Ethiopia faces a tremendous challenge producing an adequate supply of teachers to meet demands while maintaining the quality of education. Today, 497,737 (0.55%) of the teaching population in Ethiopia support 44,555,953 (49%) of the student population under the age of 18. Out of which, 70% stated they would leave the teaching profession given the opportunity. To address these issues, the Ethiopian Ministry of Education introduced the 2009 Continuous Professional Development (CPD) framework as part of the strategic intervention plan. The Ministry spent over $132.2 million US dollars on teacher development over nine years to improve the quality of education, teachers’ performance, and students’ achievement. Hence, this study focused on seeking evidence to identify key efficiency and performance indicators of the CPD program’s accomplishments and to find support if its accomplishments produced valid and effective outcomes. This case study centered on identifying the key indicators based on the experiences and perspectives of the research participants. The results confirmed a discrepancy between the program’s assumptions and expectations and real life outcomes. The findings supported a ground up approach that encourages teachers’ involvement in the early stages of the program’s design and implementation to gain commitment, enhance performance, and develop sustainable professional growth. The study recommended a technology-based CPD training delivery platform for teachers in Ethiopia to provide easier access to the training program and to help sustain evidence-based performance evaluation system, which is essential for validating the effectiveness of the CPD framework.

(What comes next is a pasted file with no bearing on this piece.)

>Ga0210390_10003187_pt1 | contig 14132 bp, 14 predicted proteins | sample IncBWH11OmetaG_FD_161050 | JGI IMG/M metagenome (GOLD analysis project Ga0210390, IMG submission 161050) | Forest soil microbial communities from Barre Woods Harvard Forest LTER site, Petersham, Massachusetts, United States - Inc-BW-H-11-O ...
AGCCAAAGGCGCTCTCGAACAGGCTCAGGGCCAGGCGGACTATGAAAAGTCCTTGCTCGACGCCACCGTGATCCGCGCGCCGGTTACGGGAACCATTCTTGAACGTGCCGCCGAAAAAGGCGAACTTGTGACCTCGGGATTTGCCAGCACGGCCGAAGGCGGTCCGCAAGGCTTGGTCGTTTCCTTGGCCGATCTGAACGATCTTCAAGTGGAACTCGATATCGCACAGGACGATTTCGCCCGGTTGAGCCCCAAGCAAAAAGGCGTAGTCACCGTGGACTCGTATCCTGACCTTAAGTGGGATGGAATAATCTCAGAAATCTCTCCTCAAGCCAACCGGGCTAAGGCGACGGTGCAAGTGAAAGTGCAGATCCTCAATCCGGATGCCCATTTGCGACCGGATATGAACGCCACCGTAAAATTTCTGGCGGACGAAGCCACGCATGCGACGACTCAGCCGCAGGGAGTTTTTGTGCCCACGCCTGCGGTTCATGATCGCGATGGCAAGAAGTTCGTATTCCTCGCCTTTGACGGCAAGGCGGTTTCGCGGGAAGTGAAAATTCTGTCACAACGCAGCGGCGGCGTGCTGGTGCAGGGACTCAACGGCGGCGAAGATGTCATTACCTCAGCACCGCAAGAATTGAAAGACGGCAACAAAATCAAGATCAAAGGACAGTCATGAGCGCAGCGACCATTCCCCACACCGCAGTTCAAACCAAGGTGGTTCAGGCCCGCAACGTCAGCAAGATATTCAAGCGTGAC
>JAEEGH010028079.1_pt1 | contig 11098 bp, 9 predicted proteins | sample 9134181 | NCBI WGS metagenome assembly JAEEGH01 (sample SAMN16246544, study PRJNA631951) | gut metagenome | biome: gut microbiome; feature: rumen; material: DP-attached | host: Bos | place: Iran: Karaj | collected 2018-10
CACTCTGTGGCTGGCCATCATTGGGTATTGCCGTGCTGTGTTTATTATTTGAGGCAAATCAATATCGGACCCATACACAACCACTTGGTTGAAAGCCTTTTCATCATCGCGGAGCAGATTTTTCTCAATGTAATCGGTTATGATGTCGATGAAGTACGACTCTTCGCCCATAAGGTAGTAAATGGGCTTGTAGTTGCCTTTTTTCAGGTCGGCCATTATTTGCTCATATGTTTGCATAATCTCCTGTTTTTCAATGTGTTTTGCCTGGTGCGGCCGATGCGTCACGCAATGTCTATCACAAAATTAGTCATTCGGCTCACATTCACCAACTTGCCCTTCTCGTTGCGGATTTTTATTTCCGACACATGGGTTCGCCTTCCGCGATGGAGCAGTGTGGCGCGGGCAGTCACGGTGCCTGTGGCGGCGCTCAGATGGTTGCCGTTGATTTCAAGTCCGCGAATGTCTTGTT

|Advisor:||Gleek, Charlie, Kline, Nancy|
|School Location:||United States -- Florida|
|Source:||DAI-A 79/03(E), Dissertation Abstracts International|
|Subjects:||Educational evaluation, Education Policy, Teacher education|
|Keywords:||In-service training, Professional development, Teacher leverage, Teacher motivation, Teacher performance|
Copyright in each Dissertation and Thesis is retained by the author. All Rights Reserved
The supplemental file or files you are about to download were provided to ProQuest by the author as part of a
dissertation or thesis. The supplemental files are provided "AS IS" without warranty. ProQuest is not responsible for the
content, format or impact on the supplemental file(s) on our system. in some cases, the file type may be unknown or
may be a .exe file. We recommend caution as you open such files.
Copyright of the original materials contained in the supplemental file is retained by the author and your access to the
supplemental files is subject to the ProQuest Terms and Conditions of use.
Depending on the size of the file(s) you are downloading, the system may take some time to download them. Please be